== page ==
MINA SALMAN, Bahrain (NNS) -- Pakistani Rear Adm. Shahid Iqbal relieved Royal Netherlands Navy Commodore Hank Ort as commander of Combined Task Force (CTF) 150 during a change of command ceremony aboard HNLMS De Zeven Provincien (F802) at the port of Mina Salman, Bahrain, April 24.
The change of leadership marks the first time an officer of a regional nation has assumed command of any of the three coalition task forces that comprise the Combined Maritime Force.
"I, my team, and the Pakistan navy feel elated and honored for being entrusted with this important, professional responsibility," said Iqbal during his acceptance speech. "Terrorism is a worldwide phenomenon which has become an enormous challenge for the international community. Given the transcending nature of terrorism and its magnitude, it's not within the capacity of one single country or force to address this issue.
"[We require] a joint approach to address this menace," he said. "Command of Task Force 150 is a challenge, [but] I and my team are confident that with the support of our coalition and regional partners...this challenge can be converted into opportunities for the benefit of all."
Vice Adm. Mohammad Haroon Hi, Pakistan navy's vice chief of naval staff, said the event marked an historic day for Pakistan and its navy.
"Today we're the most experienced navy in the region, and have the honor of being the only non-North Atlantic Treaty Organization (NATO) country to be entrusted with the responsibility of commanding a coalition comprising mostly of NATO countries," he said.
CTF 150, established near the beginning of Operation Enduring Freedom, is currently comprised of naval forces from France, Germany, Italy, Pakistan, the United Kingdom and the United States. The task force conducts maritime security operations (MSO) in the Gulf of Aden, Gulf of Oman, the Arabian Sea, Red Sea and the Indian Ocean.
MSO sets the conditions for security and stability in the maritime environment as well as complement the counter-terrorism and security efforts of regional nations. These operations deny international terrorists use of the maritime environment as a venue for attack or to transport personnel, weapons or other material.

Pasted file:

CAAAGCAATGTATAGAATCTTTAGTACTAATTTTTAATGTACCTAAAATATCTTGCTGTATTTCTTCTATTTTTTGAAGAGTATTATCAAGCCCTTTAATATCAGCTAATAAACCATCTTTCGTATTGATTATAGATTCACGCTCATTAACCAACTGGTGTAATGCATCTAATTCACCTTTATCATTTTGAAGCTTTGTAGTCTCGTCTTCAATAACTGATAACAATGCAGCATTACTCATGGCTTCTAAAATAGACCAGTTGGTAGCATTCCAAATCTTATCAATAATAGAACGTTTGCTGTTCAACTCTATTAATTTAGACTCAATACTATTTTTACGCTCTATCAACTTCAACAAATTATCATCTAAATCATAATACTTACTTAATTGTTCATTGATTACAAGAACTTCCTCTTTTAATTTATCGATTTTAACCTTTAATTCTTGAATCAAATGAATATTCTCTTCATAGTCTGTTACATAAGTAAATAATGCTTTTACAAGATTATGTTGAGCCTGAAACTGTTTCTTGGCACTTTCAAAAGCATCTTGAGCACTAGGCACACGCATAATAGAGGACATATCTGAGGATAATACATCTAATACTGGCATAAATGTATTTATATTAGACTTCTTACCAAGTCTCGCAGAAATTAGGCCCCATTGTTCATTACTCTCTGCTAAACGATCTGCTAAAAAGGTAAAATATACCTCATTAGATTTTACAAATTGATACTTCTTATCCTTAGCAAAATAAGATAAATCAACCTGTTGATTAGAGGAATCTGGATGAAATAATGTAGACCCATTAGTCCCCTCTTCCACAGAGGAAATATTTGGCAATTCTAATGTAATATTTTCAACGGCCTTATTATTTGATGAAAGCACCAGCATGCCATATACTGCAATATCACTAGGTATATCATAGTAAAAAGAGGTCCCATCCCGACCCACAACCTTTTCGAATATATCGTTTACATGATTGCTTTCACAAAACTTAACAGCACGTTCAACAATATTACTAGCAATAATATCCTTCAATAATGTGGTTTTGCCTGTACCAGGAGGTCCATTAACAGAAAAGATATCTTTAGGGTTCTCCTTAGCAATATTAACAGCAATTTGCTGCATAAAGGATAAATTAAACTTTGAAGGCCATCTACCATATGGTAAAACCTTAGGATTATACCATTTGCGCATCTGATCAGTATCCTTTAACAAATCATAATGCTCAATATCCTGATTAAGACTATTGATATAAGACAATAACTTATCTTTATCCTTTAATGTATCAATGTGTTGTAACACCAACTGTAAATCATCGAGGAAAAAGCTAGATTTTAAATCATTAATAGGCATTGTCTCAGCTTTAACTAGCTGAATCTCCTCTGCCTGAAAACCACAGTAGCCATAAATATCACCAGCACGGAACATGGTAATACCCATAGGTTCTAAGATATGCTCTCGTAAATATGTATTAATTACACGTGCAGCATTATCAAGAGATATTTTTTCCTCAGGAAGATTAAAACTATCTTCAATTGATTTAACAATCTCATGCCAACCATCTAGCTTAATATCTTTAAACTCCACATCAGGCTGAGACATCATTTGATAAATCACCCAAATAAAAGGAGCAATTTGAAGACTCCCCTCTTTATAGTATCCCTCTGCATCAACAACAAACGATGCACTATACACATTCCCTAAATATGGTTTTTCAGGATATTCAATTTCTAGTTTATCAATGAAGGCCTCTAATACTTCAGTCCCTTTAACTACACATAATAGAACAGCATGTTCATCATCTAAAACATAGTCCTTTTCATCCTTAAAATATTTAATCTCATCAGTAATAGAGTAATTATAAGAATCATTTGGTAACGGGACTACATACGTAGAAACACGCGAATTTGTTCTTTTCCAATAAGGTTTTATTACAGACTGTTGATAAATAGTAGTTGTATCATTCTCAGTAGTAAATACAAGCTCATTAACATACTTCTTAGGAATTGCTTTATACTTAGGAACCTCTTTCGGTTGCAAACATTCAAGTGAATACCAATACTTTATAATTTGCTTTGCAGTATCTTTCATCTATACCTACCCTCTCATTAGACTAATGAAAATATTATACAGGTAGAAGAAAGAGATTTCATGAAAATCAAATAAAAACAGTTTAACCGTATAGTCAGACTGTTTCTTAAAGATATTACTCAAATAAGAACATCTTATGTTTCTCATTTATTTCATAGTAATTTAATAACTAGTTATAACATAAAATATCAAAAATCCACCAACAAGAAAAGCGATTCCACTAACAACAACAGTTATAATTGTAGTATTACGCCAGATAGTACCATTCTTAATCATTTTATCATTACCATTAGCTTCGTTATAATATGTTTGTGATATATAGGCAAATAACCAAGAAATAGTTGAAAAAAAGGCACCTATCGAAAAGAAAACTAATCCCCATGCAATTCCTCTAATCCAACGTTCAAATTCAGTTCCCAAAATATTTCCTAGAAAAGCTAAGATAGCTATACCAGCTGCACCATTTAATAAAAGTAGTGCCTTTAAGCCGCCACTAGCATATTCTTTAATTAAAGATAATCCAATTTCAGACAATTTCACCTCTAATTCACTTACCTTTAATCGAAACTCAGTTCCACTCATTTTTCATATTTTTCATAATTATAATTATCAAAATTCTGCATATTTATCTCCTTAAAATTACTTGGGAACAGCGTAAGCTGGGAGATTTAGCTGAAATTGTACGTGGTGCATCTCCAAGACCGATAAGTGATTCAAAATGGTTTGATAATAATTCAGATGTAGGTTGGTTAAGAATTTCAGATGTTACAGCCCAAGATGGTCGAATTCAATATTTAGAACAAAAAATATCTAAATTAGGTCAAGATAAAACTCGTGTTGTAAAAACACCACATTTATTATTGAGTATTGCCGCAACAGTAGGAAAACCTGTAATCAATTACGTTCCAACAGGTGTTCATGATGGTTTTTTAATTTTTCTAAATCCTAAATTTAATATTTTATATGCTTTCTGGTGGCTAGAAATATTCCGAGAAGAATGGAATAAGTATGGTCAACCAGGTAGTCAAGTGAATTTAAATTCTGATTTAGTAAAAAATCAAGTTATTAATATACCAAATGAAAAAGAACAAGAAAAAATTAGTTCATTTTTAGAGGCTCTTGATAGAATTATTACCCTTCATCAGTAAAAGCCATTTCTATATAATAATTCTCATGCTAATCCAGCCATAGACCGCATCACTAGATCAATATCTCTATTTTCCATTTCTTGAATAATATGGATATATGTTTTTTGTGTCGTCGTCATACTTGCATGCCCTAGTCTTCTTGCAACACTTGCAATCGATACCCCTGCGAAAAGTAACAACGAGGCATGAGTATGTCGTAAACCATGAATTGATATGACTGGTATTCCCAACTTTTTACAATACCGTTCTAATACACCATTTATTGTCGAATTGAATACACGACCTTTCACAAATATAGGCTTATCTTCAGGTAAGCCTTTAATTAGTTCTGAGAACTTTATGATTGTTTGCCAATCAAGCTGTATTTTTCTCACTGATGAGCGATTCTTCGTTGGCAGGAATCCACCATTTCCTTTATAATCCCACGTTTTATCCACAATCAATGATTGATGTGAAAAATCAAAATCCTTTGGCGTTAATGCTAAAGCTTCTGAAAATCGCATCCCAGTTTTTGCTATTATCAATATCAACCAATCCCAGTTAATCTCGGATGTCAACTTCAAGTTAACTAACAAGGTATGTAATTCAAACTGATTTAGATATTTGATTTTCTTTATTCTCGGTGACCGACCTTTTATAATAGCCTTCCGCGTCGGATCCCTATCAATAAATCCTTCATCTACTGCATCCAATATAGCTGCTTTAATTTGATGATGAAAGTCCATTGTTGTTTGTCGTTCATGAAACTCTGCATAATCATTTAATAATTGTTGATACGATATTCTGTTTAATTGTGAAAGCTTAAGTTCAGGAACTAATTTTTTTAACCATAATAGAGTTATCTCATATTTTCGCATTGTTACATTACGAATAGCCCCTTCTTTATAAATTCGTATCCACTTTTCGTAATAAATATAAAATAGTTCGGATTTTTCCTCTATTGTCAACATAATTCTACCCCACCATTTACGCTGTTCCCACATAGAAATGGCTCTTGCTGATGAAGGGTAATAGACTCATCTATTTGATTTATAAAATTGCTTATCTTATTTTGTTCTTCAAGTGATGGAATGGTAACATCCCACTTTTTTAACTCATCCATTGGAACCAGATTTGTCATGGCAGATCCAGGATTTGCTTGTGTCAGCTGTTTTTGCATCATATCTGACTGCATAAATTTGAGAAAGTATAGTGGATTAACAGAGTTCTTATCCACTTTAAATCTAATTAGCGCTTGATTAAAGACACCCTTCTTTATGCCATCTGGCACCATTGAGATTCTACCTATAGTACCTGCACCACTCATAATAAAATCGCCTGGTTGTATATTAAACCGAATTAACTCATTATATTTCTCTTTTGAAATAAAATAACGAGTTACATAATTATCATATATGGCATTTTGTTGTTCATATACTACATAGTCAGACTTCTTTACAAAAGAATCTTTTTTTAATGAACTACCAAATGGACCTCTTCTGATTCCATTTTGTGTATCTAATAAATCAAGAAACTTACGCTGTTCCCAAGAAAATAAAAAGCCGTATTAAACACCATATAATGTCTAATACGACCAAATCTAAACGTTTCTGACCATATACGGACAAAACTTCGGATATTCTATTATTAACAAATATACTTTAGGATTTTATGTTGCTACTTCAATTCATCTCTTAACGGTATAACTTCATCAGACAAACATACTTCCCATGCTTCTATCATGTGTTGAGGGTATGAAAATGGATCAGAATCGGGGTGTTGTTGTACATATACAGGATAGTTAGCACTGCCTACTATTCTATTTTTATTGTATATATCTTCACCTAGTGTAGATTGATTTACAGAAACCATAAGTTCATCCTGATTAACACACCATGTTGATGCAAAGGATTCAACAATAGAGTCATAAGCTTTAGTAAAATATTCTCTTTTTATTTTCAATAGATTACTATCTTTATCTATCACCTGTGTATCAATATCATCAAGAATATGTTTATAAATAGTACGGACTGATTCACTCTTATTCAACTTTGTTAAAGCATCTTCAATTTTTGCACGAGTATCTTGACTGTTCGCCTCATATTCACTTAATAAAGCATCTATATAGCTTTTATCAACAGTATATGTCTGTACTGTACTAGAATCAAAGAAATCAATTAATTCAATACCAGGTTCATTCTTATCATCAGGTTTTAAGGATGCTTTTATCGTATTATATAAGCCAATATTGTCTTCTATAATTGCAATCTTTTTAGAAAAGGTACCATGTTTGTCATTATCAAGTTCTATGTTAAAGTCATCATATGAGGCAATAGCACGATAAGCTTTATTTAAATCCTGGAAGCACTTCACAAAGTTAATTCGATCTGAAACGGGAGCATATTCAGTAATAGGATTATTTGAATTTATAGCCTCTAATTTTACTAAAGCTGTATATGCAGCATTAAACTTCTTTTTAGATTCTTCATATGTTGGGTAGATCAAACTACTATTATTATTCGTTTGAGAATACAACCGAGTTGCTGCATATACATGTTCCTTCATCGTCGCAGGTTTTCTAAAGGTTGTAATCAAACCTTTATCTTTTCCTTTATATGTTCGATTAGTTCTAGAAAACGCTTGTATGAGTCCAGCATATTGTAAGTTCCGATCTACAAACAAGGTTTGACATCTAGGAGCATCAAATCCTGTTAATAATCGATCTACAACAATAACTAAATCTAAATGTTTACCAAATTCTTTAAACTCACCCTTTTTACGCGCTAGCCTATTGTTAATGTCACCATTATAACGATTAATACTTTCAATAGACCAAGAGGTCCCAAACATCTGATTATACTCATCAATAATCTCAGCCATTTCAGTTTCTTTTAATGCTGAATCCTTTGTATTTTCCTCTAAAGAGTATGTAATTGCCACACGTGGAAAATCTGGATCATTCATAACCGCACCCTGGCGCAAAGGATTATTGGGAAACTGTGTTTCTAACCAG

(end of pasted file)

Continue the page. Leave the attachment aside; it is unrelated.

Ort, who commanded CTF 150 since mid-December, stressed the importance of the task force.
"Our mission contributes to regional maritime security by making sure that terrorists cannot use our area either as a venue or an enabler," he said. "In doing so, the military contribution is a key enabler for structural work in the political and economical arena," said Ort.
Vice Adm. Patrick Walsh, the Combined Forces Maritime Component commander, emphasized the value of having a regional nation lead this task force.
"The international community shares a common goal against a common enemy - an enemy of peace, an enemy of stability, an enemy of prosperity," said Walsh. "To succeed in this critical important mission over the expanse of the ocean, we need an approach to leadership that develops one team to blend the individual contribution from an international array of unique maritime capabilities."
Speaking directly to Iqbal, Walsh said, "Pakistan has played a strategic role and partnership in CTF 150. We look forward to your insight, judgment, and leadership in Maritime Security Operations in the coming months. Teach and guide our team well with an approach that is collective in character, shared in responsibility and postured for the future."
Iqbal said he was looking forward to the challenges of commanding the task force.
"I'm sure during my tenure our sincere efforts will add positively in achieving aims and objectives of the task force," he said, "and will bring more stability and peace in the region."
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